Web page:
And we'll use that index for what the active beat should be.

So let's come back up and loaded menu and use that index to draw something that's going to indicate the actively selected beat.

Okay, so back in our loaded menu, we're passing the index in, let me make sure we're actually passing it in though.

Load menu drop down menu, here we go.

We want to make sure we pass that in.

And actually we don't, we don't initialize it in the beginning, do we so let's call it up here, we'll just say, index is initially equal to 100.

That way, it's not selected.

Okay, and draw load menu will say, Okay, if load menus is there, but we want to use the index to draw a rectangle on the screen, if it's in our range, so underneath load rectangle, I will say if the index if zero is less than or equal to the index, and it's less than the length of our saved beats list, so this is checking that we have one is less than the length of our list, then we will Pygame dot draw dot rect the screen, we will make it let's do a light gray.

So this will be the last gray I add, I swear.

And we'll make it 190.

And then we'll have it start at 100 Plus index times 50.

And we will have it 1000 wide and 50 tall.

So light gray.

Let's go ahead and define that up top.

And this again, it's moved in the opposite direction of our basic gray.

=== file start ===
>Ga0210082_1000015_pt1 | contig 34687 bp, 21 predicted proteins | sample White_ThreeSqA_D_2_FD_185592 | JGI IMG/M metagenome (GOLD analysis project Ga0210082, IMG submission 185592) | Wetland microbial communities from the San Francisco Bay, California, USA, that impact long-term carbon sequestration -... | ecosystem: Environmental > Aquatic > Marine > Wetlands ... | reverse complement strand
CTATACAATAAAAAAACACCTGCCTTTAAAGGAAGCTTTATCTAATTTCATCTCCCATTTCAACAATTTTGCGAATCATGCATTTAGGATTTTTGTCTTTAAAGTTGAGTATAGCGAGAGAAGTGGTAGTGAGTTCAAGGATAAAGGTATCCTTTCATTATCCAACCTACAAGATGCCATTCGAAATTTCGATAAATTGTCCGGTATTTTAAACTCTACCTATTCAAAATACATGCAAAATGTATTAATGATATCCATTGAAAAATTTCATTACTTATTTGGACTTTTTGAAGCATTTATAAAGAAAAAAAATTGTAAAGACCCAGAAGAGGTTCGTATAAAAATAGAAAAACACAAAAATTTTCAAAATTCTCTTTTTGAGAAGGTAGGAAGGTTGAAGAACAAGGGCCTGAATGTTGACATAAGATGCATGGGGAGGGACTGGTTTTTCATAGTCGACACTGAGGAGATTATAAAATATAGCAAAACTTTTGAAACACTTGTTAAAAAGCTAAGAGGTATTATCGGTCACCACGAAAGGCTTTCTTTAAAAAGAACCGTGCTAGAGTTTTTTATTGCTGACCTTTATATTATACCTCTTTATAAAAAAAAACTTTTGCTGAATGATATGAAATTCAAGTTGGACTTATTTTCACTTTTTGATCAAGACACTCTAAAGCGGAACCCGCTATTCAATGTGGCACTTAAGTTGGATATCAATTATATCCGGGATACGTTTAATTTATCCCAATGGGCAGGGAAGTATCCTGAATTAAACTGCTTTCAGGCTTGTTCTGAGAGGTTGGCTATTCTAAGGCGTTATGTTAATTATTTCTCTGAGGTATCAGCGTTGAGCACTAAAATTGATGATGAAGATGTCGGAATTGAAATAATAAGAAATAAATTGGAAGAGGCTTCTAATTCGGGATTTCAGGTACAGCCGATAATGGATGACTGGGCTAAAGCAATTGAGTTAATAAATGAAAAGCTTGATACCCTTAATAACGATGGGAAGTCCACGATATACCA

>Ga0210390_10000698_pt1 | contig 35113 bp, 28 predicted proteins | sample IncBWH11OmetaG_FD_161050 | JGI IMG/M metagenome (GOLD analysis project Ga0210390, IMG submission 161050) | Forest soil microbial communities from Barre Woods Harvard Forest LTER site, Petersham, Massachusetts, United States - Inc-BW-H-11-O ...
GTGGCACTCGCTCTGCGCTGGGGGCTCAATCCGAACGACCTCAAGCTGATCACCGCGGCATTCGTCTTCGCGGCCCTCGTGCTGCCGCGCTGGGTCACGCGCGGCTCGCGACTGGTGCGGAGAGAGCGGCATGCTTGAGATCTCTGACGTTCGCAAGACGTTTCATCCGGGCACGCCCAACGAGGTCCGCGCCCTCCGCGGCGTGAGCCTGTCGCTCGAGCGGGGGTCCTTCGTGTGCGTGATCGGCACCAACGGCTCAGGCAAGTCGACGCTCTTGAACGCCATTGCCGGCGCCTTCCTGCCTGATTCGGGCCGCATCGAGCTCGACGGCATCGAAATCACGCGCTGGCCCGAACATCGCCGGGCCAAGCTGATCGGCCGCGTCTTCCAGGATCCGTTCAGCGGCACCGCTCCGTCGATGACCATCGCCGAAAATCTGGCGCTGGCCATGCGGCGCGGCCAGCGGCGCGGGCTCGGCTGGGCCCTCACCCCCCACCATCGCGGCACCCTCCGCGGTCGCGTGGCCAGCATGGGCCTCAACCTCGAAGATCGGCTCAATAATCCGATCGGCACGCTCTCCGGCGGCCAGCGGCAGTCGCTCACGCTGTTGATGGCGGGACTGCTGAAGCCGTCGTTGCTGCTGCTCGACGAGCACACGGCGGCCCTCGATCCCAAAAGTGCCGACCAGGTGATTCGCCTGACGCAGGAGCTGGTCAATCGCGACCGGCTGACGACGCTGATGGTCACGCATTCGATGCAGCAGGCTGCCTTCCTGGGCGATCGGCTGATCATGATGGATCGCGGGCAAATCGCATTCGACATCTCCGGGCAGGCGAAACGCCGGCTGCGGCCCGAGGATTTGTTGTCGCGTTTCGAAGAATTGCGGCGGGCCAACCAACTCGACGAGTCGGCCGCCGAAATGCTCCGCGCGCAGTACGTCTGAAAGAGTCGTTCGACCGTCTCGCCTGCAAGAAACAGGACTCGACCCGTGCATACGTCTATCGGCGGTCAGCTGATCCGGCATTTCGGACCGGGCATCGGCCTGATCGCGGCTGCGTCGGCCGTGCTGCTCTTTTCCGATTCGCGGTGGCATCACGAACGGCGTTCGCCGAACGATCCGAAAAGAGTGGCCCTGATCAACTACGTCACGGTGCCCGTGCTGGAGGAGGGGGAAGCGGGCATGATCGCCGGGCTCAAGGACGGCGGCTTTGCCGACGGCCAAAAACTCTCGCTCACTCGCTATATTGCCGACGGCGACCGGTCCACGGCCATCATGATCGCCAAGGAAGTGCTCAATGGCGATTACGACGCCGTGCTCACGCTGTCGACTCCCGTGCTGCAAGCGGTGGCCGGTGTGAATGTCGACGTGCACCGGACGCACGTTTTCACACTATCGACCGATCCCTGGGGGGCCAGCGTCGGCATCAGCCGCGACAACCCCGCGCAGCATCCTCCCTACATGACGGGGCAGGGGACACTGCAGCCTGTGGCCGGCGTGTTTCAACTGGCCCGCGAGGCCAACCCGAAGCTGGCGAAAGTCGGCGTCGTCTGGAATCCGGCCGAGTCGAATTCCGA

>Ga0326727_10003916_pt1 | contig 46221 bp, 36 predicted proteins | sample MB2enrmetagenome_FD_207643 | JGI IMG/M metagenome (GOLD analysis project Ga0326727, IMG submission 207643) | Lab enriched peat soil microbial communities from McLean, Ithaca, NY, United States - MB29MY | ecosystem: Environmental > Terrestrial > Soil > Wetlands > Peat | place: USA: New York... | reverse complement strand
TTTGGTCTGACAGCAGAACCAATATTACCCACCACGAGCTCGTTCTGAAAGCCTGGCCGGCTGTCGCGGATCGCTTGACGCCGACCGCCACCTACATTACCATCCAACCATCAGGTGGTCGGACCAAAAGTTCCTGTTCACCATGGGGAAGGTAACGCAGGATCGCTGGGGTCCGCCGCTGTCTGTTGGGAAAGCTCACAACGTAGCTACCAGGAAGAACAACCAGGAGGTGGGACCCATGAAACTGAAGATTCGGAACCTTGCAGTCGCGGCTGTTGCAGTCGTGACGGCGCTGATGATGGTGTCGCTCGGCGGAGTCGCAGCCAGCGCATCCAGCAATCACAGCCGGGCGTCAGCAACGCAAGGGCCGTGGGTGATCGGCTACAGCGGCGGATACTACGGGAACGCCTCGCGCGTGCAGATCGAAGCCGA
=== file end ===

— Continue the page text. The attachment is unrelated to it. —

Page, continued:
So light gray, and this will be like oh, like a 171 7170 Okay, and now I'm hoping when we do the load menu, load beat broke something too many values to unpack expected four, because I don't think I told it to expect loaded info coming back yet.

So let's see.

Law load menu loaded info, and load rectangle loaded info.


There we go.

Load info.

Alright, so now let's open up loaded beat.

Generic rock beat.

Oh, string has no.

Yeah, sure did mean index I sure did.

So let's go check that out.

And which one did I put index for? index, index index.

There we go.

Alrighty, let's try that again.

Load beat, hey, we got a light gray rectangle.

If I click the top one, if I click second one, if I click third one goes away great, because there's no beat there.

And I click those.

That's sweet.

But we are not able to delete things yet.

And we're not able to load things in yet.

So let's keep working on the buttons.

All right, back to our event handling down here.